Because they’re gonna look you up. Like if we’re running an ad and we ask somebody to show up at our—I mean, obviously we can’t do it at our office. But could we make it so anonymous that we don’t… I mean, this is kind of sketchy, like you just get a Craigslist ad: Show up at this hotel, we’ll give you 50 bucks or something. 

Alex: Well, you can always set up a Gmail address instead of your work address to respond to advertisements. I do know some very good lawyers in other states who set up their own LLCs just for that purpose.

Darl: Interesting. So it’ll be called like Georgia Focus Group LLC or something like that?

Alex: Yeah, something really generic. 

Darl: And they’ll just say, “Hey, we’re running a focus group.” But I imagine they’ll still look up the person and realize they’re a plaintiff’s lawyer. Which, you know, again, I think can be a problem. 

One of the concerns I have in getting feedback was like, are they going to be honest about me and my delivery and the things I said if I’m like right there?

Alex: That’s why you need to have a moderator that really is not you. So if you’re gonna do them on your own, do them with a colleague who can be a neutral for purposes of the case. 

Darl: When you say colleague, are you talking about somebody within your firm, outside your firm, a defense lawyer?

Alex: I wouldn’t say a defense lawyer unless you’re just buddies with them and it’s a totally different case. And I’ve seen that done just once. But usually I would say someone from outside the firm if you can. If you’re doing the mini-trial, you can have a younger associate do the plaintiff’s side.

Another thing that I think is really helpful on Zoom is I like it even better when the lawyers send me a prerecorded statement than when they do it live. And if you’re going to have your witness, your plaintiff come on, your client come on, do it prerecorded, don’t have them come on live because that’s—you’ve just totally tipped your hand.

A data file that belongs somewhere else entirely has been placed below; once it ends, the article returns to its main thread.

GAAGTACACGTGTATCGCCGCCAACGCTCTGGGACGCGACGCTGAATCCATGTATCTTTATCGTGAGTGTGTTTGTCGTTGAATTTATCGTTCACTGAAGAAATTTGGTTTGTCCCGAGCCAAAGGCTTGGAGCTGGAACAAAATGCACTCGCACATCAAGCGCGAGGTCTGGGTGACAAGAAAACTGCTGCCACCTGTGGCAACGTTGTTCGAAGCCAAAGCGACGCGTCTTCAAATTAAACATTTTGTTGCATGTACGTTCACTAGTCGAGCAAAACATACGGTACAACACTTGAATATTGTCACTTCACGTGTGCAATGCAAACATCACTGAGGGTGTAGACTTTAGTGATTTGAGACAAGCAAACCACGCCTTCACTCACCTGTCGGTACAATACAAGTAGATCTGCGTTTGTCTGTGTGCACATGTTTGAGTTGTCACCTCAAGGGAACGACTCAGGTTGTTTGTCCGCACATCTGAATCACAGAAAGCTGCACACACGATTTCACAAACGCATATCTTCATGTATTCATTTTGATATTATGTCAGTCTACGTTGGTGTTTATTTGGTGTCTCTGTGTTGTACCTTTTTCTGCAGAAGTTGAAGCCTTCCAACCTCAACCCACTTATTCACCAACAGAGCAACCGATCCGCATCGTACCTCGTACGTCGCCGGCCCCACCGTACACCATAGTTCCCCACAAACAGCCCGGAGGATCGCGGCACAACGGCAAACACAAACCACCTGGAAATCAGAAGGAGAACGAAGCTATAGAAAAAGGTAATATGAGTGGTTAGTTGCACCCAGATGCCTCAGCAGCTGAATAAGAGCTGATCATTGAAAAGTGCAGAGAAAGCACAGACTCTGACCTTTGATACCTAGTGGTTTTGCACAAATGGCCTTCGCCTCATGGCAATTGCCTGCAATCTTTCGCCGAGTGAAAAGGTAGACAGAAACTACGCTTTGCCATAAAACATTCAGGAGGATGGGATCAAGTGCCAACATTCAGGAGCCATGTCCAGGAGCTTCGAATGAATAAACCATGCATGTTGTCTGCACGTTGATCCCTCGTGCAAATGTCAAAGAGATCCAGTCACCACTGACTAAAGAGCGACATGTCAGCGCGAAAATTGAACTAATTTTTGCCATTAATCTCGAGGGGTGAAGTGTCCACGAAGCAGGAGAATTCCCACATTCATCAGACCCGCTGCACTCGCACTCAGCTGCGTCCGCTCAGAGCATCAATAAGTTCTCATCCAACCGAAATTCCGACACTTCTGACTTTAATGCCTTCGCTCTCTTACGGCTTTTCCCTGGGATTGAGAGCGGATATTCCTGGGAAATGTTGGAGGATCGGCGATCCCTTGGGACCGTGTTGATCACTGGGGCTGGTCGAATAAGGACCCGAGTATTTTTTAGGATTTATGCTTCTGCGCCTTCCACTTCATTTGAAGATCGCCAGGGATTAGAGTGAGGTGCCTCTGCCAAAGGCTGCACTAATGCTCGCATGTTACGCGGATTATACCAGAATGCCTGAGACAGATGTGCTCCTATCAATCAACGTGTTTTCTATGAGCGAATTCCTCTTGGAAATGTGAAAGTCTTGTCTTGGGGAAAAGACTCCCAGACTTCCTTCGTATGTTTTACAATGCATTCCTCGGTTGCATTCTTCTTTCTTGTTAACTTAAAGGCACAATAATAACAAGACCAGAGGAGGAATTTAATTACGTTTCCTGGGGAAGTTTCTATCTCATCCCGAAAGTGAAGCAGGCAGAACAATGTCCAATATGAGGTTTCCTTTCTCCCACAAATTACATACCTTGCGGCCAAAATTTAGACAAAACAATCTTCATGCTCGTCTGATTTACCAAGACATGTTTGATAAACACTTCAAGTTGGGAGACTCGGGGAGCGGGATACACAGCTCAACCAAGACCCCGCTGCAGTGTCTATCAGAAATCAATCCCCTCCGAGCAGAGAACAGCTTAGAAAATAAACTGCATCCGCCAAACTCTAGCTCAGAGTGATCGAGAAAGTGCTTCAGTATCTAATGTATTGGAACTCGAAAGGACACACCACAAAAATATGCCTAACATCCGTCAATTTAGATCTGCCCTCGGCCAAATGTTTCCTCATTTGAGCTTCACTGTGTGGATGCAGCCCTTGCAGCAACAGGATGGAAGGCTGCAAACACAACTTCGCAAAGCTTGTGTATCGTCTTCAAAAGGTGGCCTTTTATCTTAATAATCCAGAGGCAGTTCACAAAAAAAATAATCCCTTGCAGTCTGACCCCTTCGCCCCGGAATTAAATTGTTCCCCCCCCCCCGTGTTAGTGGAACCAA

Darl: I personally would feel more comfortable doing a pre-recording, trying that, and just not even being present when they give the feedback. Because I felt like they would be way more honest than if I’m sitting there on the Zoom looking at them. 

Alex: Well, when the lawyers come in, I change their name to something generic like Observer. 

Darl: Yeah, we’ve changed my name. I’ve been a few interesting names. Daryl. Daryl’s a common one. I think Carl’s another one we’re trying. 

So have you ever done focus groups just to determine value of a case? Like, people come to you and they just wanna know, you know, not necessarily about a particular issue, but how are jurors gonna evaluate these damages? 

Alex: I have. If you’re just doing one or two focus groups, I tell you, you know, value is the least valuable thing I can give you. If I could tell you what your case was worth, I’d be charging you a whole lot more.

Darl: Right. 

Alex: And we’d be doing this remotely, and I’d be in the Bahamas. But you can get an idea as to whether a case is, you know, nominal value case, a six-, seven-, or eight-figure case. 

I’ve had a lot of cases, including of my own, where you think, “Oh, man, the jury is so hot and bothered about what happened.” But then they want to give you $10,000. It’s a statistically insignificant number you’re getting back from these juries. 

We always talk about “If we try a case 10 times, what we’re gonna get…” You’ve only got 10 or 12 people telling you what your case is worth. I know there’s a group you’ve used out of… Colorado?

Darl: Yeah, I can’t remember what state. I know the guy’s name is John Campbell and I don’t know that John listens to this podcast so I apologize if I forgot the name of your group. 

But I used them on a case that settled. It was a wrongful death case, had some great facts and they do what I call big data focus groups. Maybe that’s the same thing they call them. But they have a much larger sample size and are able to gauge juror feedback on particular issues, but also value. 

And Drew Ashby, who’s in the building here with me, he’s used them on some trials and they’ve been pretty accurate.